Over the past few decades, digital literacy has grown and expanded in many ways from word processing to web 2.0. Yet through all of those changes, instead of becoming obsolete, each new development remained at the forefront because of its distinct benefits and the additional affordances brought about by their interrelated quality. For instance, with word processing, documents are easily written, edited and formatted but with online communication they could also be rapidly distributed via email and other similar methods (Dobson & Willinsky, 2009). Likewise, because of the Internet, hypermedia offers a more connected and flexible nature while digital technologies like laptops or tablets and web 2.0 multimedia and information tools such as Skype, Moodle, and blogs are interactive and collaborative in addition to possessing the other affordances (Ng, 2012). As such, the more each of these tools and resources have become regularly used by the general population, the more influence it has gained in all aspects of everyday life to the point where it has created a global digital society (Jeffrey et al., 2011). It is therefore not surprising that, along with the key educational component of forging connections between knowledge and the real world, the need to keep learning current and relevant to the digital society has recently received widespread support. As a result, incorporating digital literacy within the curriculum is now highly important so as to ensure students are taught to be literate in an online context as well as adequately prepared for the future with ample practical experience in using digital technologies.
Presently, the majority of students, whether or not a digital native by Prensky’s definition, are already aware and have experience with digital technology. This is evident in Ng’s (2012) study wherein data showed among pre-service teachers at the University of New South Wales in Australia, on a daily basis, 63% use the web to access the school portal, 73% use the Internet to search for information, 82% send or receive emails and 84% use social networking software. Although these results are derived from one study, it does serve as a significant example for so many other students that regularly go online for education, work, social or entertainment purposes. However, learning to use those tools in an informal setting and often for personal reasons will not necessarily yield the level of skills and knowledge required for today’s society. It is therefore crucial that formal learning not only mirrors what is already being experienced outside of the classroom, but also teaches students effective digital literacy strategies. In particular, this can be understood “…as a form of information literacy that demands skilled navigating through, searching for, and making sense of relevant and reliable information (Dobson & Willinsky, 2009, p. 18). To ensure students properly learn such skills, educators must also teach them the inner workings of search engines, web page organization, how to discern or evaluate which resources are reliable and relevant for textual and multimedia sources as well as ethical and legal issues (Doering, 2007; Ng, 2012). In doing so, students will be more informed and more likely to utilize digital literacy strategies so that information gathered is satisfactory, copyright and plagiarism issues are adhered to and communication is conducted appropriately.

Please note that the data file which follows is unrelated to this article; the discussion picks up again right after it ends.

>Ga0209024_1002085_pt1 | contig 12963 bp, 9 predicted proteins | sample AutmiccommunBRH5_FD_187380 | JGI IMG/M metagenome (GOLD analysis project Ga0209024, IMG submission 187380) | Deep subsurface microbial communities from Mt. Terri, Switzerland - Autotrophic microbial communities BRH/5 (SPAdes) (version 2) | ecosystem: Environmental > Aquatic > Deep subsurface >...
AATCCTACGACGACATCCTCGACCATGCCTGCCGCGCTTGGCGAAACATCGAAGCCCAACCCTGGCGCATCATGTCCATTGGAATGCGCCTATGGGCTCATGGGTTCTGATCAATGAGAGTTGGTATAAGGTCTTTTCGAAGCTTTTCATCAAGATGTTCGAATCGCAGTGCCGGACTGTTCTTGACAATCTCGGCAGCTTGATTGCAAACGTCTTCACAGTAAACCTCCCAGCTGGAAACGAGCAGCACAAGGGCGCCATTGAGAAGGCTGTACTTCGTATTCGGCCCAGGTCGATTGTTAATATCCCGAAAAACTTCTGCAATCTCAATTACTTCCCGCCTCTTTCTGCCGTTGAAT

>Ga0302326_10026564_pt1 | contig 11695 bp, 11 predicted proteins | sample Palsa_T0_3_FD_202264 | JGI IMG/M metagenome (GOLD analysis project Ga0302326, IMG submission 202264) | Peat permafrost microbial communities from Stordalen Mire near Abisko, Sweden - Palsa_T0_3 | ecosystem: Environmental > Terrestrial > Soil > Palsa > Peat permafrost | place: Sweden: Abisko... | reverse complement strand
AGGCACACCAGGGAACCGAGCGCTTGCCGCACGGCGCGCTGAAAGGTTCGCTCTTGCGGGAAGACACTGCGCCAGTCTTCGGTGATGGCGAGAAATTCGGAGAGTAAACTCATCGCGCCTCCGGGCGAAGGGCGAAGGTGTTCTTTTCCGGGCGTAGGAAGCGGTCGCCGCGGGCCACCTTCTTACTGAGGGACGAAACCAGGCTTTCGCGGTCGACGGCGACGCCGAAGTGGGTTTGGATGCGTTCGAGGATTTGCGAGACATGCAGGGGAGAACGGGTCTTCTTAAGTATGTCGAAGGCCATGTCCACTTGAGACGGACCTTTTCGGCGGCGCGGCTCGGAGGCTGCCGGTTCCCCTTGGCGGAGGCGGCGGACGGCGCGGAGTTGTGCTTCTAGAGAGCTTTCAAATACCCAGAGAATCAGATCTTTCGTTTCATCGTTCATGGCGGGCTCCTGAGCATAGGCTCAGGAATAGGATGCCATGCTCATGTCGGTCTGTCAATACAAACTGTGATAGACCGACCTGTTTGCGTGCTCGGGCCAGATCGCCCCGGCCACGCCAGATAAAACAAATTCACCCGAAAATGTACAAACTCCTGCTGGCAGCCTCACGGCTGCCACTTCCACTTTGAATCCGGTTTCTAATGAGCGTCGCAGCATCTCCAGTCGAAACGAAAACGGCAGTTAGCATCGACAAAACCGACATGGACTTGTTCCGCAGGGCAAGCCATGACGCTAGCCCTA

Like most things, learning about something is important but so too is practically applying that knowledge. Hence, along with teaching digital literacy strategies, students must also be given the opportunity to actively engaging with digital technology because more often than not, exposure on its own is simply not enough. Among the multiple arguments that have been made as to why this is the case, one of the most applicable is in regards to the inherent nature of web 2.0 tools, other forms of digital technology and the collaborative and experiential principles put forth by John Dewey in 1933 (Jeffrey et al., 2011). More specifically, because digital tools and resources are all designed to be highly technical, the only way to completely learn how to use it is through exploration, collaboration and an overall hands-on approach. Furthermore, educating from such an approach has recently developed into a much easier task since there are an endless amount of resources that can be integrated, such as Smart Boards, tablets or other computer applications; Google Docs, Edmodo and blogs for communication and collaboration, online libraries and Google Scholar for information searches, YouTube or Flickr for video and photo design and sharing, and wikis or Delicious.com for social bookmarking. Thus, the more educators practically incorporate these digital technologies into the classroom and teach students how to suitably apply digital literacy strategies, the better prepared they will be now and in the future.
Dobson, T., & Willinsky, J. (2009). Digital Literacy. In D. Olson & N. Torrance (Eds.) Cambridge Handbook on Literacy. Cambridge, UK: Cambridge University Press.
Doering, A., Beach, R., & O’Brien, D. (2007). Infusing multimodal tools and digital literacies into an English education program. English Education, 40(1), 41-60.
Jeffrey, L., Hegarty, B., Kelly, O., Penman, M., Coburn, D., & McDonald, J. (2011). Developing digital information literacy in higher education: obstacles and supports. Journal of Information Technology Education, 10, 383-413.
Ng, W. (2012). Can we teach digital natives digital literacy? Computers and Education, 59(3), 1065-1078.